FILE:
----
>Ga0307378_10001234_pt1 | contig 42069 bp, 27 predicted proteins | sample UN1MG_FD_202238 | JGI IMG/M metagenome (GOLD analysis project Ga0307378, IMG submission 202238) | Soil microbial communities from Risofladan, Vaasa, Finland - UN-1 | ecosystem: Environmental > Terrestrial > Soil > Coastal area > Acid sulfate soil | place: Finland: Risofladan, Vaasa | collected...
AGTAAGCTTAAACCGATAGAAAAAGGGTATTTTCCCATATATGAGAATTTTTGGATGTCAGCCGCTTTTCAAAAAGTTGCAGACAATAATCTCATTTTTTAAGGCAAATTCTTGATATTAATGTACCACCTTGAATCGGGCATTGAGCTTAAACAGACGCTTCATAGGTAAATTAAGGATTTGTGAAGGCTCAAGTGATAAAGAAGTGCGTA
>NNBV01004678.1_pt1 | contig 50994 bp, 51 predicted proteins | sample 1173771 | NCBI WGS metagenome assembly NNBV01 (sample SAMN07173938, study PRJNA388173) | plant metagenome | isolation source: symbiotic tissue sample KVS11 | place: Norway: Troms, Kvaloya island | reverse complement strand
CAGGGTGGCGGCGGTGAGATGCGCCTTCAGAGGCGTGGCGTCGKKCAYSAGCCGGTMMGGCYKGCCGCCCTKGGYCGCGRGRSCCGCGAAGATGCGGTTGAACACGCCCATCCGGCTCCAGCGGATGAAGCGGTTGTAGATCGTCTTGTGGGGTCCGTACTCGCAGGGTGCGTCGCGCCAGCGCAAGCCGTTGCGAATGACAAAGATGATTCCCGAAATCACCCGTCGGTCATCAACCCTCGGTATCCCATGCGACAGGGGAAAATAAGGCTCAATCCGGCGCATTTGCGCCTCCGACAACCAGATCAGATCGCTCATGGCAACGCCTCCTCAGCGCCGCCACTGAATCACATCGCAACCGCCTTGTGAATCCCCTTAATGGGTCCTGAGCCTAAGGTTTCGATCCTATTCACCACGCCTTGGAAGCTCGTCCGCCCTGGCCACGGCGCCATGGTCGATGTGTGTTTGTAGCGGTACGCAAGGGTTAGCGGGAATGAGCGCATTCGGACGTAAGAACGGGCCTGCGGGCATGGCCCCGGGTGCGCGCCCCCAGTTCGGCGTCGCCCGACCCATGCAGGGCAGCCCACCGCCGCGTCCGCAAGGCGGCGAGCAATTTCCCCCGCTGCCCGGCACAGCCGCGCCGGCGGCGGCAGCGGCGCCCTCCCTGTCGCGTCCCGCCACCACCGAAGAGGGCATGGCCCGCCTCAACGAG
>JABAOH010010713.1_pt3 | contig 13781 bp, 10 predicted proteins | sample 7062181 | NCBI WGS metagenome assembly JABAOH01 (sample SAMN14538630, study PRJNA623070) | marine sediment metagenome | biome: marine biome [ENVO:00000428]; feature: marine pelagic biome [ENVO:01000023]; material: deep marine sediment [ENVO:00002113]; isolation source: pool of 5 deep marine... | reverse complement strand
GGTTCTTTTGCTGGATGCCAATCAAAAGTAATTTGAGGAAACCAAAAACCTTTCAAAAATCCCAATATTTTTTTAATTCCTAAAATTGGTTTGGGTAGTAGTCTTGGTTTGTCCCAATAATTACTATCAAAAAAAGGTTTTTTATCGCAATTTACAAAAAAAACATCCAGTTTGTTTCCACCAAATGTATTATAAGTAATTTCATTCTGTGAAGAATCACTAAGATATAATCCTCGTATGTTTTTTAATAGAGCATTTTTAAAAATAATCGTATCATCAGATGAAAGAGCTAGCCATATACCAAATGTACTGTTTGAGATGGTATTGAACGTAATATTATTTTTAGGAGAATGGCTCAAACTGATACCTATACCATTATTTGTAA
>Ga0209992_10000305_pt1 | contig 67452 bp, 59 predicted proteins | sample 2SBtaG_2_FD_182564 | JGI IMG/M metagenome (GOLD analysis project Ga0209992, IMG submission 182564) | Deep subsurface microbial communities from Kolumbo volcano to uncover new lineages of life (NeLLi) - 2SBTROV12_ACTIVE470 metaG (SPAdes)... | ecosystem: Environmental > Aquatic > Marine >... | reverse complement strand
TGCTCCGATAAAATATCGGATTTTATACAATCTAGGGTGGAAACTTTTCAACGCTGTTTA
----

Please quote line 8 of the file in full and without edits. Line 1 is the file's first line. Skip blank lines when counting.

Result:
TGCTCCGATAAAATATCGGATTTTATACAATCTAGGGTGGAAACTTTTCAACGCTGTTTA